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Photosynthetic carbon isotope discrimination in tree canopies under CO2 and O3 enrichment.
Kubiske, Mark*,1, McDonald, Evan1, 1 USDA Forest Service, Rhinelander, WI
ABSTRACT- Our goal was to examine the effects of elevated CO2 and O3 treatments and canopy position on photosynthetic C isotope fractionation by leaves of different temperate hardwood tree species. In September, 2001, we collected recently mature leaf tissues from aspen (Populus tremuloides), birch (Betula papyrifera), and maple (Acer saccharum) trees in the aspen FACE experiment in Rhinelander, Wisconsin, for measurements of 13C discrimination (). did not differ among species, but leaves from the elevated CO2 treatments (+CO2 and +CO2+O3) had significantly higher values compared to leaves exposed to ambient CO2 concentrations. These differences were also evident in estimates of Ci/Ca, which were significantly higher with elevated compared to ambient CO2. In addition, elevated CO2 significantly affected the relationship between and leaf N concentration such that lower canopy leaves with low N had a relatively greater increase in than their upper canopy counterparts. Surprisingly, elevated O3 had no effect on or Ci/Ca. Results are consistent with gas exchange measurements indicating a strong interaction between elevated CO2 and canopy microclimate that decreases photosynthetic capacity at shaded canopy positions. Responses of to elevated O3 are inconsistent with gas exchange measurements, however, and are discussed in terms of hypothetical changes in the activities of subsidiary carboxylases.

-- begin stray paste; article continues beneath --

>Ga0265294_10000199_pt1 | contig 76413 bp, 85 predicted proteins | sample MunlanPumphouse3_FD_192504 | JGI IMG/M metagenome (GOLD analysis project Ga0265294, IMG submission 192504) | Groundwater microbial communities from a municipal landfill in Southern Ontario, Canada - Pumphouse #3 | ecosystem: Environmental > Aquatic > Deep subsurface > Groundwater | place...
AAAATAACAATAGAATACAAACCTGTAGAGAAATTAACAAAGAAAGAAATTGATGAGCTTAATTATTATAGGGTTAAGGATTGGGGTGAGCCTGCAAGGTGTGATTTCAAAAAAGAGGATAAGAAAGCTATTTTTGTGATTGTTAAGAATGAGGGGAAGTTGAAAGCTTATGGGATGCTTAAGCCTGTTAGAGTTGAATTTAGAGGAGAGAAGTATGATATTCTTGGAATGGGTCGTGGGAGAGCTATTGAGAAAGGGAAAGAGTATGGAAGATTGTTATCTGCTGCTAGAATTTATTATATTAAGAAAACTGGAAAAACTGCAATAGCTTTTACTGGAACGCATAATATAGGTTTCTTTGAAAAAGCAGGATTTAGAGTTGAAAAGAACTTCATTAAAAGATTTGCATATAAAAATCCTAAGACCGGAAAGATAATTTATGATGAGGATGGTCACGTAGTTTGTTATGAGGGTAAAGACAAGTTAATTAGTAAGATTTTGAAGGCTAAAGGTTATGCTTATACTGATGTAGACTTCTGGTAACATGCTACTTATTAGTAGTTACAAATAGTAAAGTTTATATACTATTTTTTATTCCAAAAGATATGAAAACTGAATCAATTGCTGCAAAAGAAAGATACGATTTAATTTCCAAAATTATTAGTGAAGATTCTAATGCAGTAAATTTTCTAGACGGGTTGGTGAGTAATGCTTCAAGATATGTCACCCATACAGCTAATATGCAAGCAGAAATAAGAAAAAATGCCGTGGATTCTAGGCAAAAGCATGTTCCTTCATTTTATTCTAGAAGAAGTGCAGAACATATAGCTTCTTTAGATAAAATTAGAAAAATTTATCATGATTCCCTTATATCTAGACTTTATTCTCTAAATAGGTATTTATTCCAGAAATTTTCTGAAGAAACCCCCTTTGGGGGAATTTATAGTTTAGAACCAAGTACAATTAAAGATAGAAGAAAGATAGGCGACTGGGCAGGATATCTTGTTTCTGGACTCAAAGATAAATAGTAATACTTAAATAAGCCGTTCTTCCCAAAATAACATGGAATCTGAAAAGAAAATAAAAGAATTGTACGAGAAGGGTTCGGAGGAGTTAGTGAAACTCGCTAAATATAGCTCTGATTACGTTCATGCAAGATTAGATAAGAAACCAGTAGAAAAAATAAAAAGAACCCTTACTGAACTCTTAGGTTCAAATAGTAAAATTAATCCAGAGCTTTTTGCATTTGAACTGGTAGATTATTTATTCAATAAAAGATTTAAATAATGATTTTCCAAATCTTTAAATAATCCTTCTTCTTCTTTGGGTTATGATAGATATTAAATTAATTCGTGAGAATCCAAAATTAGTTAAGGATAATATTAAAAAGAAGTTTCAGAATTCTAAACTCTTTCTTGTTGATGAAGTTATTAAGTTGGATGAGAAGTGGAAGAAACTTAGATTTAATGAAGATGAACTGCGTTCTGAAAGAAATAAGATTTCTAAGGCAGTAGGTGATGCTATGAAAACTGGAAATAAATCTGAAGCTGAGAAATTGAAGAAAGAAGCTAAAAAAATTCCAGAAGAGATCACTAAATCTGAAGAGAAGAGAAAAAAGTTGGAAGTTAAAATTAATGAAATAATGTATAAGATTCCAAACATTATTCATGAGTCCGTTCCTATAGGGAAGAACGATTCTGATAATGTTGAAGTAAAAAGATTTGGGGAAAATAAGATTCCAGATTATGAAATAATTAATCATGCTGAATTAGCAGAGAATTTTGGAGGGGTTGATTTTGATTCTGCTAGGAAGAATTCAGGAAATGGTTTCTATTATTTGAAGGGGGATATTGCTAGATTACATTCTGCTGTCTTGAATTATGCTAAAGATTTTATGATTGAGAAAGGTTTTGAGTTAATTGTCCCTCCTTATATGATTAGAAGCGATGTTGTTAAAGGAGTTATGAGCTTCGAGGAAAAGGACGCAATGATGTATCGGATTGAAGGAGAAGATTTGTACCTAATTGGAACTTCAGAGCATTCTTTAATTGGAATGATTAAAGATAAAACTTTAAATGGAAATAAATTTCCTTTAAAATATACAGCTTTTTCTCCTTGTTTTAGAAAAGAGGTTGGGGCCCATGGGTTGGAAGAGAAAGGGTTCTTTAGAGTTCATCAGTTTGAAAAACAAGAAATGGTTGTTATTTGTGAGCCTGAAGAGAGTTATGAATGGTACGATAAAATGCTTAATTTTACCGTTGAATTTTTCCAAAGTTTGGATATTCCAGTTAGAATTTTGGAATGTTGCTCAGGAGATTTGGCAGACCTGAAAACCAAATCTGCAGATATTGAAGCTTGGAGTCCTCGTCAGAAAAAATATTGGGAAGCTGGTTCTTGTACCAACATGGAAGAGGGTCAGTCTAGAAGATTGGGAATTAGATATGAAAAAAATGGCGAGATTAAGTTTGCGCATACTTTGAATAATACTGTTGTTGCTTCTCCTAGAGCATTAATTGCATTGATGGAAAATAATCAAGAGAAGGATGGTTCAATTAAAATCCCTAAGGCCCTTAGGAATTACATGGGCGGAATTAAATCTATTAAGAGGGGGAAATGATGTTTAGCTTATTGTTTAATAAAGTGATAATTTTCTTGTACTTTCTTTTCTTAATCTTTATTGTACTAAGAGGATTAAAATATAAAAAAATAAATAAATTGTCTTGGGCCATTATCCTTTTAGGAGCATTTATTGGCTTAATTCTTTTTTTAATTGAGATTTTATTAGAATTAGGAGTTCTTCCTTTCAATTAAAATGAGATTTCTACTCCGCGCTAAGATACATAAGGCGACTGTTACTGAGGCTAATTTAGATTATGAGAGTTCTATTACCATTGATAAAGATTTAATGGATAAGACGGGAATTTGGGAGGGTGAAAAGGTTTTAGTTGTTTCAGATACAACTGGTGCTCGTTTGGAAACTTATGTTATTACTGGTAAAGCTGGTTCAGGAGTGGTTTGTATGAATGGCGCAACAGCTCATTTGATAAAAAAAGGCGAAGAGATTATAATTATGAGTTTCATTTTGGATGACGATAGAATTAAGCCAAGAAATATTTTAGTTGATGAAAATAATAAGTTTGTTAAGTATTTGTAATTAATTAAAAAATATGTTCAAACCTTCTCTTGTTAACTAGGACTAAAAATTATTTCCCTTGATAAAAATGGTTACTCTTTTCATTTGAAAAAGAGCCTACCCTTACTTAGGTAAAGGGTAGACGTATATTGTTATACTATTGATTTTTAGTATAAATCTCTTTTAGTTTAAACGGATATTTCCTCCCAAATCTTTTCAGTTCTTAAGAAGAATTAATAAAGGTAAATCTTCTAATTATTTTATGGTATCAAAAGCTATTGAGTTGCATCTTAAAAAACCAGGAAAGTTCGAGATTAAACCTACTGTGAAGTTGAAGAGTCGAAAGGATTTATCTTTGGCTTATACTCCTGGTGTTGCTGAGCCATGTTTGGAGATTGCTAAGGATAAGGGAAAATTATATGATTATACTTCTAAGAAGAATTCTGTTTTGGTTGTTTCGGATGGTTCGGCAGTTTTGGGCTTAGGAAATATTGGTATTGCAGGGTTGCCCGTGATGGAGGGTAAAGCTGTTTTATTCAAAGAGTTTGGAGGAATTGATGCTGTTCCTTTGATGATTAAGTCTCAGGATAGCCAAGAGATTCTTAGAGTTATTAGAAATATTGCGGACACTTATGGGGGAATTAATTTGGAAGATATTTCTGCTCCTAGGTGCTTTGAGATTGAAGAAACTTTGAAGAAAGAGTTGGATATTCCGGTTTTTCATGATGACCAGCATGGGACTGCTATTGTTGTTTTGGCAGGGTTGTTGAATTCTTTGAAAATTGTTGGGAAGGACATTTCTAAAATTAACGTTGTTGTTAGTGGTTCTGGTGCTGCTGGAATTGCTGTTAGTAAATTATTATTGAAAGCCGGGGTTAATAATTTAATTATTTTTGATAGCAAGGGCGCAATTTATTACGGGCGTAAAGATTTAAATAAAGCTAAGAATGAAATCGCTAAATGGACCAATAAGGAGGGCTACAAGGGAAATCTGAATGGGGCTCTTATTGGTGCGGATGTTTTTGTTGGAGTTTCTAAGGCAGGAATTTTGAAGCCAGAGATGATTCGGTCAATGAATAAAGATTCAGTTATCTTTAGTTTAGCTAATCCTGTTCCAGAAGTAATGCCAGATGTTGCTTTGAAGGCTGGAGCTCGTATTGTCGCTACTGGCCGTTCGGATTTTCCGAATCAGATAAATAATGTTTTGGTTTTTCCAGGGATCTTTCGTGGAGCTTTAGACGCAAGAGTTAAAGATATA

KEY WORDS: elevated CO2, elevated O3, 13C discrimination, photosynthesis